the point is double rifles are largely a money losing proposition and need to be combine with other entities (read money sources) to stay afloat.

the best American doubles by far, in my opinion, are George Hoenig’s Rotary Action O/Us. You can argue all day whether that’s a “true” double, but you cannot argue any rifle, anywhere is made better. None. His work is flawless. Even Your Purdey stocks are initially made on a Hoenig duplicator and then finished by hand.


This exactly.

The cheaper double rifles produced outside the USA start at about $7000 (Sabatti), and are made entirely on a CNC/Wire EDM machine and are not regulated very well.

The more expensive and better quality rifles like Heym are still made on CNC/EDM machines but have more hand fitting.

Even the most high end production WR, Purdey, H&H and so on double rifles start on a CNC/EDM machine and the stocks are mostly made with a pantograph.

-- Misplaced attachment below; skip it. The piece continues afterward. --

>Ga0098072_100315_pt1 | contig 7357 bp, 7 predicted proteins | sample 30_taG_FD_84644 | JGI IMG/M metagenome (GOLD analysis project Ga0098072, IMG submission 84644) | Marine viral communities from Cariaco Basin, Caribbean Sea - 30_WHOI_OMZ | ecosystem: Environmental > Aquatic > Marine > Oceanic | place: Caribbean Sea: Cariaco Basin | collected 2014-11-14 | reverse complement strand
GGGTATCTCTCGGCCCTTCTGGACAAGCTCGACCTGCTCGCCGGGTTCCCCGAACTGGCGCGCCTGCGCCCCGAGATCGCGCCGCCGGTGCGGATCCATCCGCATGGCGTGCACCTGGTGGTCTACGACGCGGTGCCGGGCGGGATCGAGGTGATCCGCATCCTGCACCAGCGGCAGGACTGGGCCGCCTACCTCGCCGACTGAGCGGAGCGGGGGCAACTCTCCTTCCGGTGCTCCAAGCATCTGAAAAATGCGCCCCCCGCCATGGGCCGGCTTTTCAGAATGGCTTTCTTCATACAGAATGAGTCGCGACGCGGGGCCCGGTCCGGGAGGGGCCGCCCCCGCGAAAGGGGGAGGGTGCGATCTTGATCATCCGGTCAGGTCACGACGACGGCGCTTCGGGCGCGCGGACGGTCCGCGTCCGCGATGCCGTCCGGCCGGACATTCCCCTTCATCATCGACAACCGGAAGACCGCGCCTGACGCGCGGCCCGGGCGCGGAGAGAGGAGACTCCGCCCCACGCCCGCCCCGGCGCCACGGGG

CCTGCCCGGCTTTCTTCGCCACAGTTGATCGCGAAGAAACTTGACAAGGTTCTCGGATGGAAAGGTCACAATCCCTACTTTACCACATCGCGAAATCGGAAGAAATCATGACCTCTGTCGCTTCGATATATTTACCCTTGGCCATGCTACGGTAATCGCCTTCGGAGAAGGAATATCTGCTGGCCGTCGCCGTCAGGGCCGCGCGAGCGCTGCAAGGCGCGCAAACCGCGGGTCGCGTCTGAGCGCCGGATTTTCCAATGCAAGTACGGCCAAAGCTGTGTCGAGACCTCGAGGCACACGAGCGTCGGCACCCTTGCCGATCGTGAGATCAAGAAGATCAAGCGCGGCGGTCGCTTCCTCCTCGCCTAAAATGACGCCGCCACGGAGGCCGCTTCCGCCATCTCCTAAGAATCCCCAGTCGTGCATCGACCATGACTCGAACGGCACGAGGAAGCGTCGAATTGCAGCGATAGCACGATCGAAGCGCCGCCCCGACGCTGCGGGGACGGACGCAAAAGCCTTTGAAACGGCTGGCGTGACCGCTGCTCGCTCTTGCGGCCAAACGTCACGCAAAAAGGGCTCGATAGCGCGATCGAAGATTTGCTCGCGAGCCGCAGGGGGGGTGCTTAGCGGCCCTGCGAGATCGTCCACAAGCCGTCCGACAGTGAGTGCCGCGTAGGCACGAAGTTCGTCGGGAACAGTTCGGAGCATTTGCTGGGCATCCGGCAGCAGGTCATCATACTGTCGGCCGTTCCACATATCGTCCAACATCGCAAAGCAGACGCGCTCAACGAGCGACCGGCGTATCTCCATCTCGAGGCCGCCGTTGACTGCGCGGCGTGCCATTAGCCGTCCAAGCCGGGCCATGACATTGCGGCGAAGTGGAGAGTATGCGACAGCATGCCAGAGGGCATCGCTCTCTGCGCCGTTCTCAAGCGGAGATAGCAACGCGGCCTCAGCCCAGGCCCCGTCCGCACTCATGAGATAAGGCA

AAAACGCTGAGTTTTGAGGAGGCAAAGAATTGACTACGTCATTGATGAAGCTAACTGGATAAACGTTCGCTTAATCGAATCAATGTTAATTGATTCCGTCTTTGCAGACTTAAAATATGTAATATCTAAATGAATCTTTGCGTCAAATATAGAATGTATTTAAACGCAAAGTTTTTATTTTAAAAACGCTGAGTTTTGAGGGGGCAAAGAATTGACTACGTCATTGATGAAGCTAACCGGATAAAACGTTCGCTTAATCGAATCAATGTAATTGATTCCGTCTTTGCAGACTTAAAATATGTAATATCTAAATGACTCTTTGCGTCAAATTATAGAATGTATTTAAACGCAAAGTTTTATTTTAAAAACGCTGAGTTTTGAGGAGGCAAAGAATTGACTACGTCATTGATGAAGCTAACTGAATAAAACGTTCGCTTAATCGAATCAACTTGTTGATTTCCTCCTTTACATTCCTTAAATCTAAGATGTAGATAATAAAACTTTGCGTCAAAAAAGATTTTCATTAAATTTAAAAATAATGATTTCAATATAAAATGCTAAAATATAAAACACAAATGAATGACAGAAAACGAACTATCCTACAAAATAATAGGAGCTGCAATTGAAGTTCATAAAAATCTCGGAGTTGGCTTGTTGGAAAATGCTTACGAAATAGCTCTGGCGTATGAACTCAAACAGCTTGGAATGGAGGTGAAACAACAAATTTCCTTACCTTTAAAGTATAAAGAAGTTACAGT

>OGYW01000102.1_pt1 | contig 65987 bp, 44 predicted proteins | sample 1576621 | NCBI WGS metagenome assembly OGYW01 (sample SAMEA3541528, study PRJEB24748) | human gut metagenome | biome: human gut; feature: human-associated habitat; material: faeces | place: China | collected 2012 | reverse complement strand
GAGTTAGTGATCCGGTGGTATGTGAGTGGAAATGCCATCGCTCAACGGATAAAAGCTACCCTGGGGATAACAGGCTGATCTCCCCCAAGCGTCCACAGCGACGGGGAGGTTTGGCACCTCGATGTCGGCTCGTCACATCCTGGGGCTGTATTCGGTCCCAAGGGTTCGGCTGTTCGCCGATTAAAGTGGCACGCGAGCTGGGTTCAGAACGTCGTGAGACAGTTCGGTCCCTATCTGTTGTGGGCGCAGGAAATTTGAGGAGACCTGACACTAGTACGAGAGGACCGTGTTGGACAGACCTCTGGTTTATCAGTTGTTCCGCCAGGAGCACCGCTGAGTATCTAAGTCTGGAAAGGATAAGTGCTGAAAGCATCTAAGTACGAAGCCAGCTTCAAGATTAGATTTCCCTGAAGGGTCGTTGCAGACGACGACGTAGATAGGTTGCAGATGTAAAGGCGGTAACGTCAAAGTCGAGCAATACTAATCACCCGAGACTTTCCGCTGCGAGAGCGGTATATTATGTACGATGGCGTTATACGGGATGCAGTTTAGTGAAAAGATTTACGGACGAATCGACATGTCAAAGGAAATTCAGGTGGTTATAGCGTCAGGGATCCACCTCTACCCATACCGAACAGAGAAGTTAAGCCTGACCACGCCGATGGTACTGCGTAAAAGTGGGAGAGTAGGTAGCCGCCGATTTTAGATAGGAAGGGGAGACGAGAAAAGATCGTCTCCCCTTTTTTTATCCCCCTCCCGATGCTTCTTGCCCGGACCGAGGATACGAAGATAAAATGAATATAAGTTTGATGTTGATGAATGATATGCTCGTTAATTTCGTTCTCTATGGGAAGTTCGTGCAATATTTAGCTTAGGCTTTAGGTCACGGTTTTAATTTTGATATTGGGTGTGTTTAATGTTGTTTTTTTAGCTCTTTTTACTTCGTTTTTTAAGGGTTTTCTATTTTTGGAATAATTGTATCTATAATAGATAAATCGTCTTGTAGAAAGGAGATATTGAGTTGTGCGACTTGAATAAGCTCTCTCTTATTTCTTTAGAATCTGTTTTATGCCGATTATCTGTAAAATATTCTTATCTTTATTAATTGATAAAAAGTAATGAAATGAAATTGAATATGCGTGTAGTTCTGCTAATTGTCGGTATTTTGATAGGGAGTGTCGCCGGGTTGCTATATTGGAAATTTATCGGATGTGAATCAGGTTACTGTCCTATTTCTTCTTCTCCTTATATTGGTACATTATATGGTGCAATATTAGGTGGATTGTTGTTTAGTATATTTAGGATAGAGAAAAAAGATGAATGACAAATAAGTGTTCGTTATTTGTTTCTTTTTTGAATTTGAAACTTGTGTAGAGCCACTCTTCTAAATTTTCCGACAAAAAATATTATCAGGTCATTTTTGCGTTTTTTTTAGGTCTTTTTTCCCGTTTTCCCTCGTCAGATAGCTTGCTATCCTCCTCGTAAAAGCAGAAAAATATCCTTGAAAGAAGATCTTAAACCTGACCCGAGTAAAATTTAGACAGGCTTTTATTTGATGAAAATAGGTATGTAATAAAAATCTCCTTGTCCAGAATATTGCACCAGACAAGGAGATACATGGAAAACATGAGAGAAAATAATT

The goal is as little hand fitting as possible so as to decrease the amount of labor.
 

baxterb

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The Hoenig Rotary is very interesting and unique.



yes it is. I got to know George many years ago and spent time in his shop with him and his stocker Owen. He is as unique as his rifles, and, in my opinion, a mechanical genius. He invented the Dominator 1911 conversion for Pachmayer. The pantograph is amazing as well. When I was at DArcy Echols place a few years ago working with him on a rifle, i noticed he has a Hoening machine. They are functional art.

i wrote an article on George at that time (which he liked), but alas no one wanted to publish it although it got favorable comments by the editors. It was after I shared that article with Ron Spomer that he took a special interest in Hoenig. Can’t prove it but was a mighty coincidence. ;-)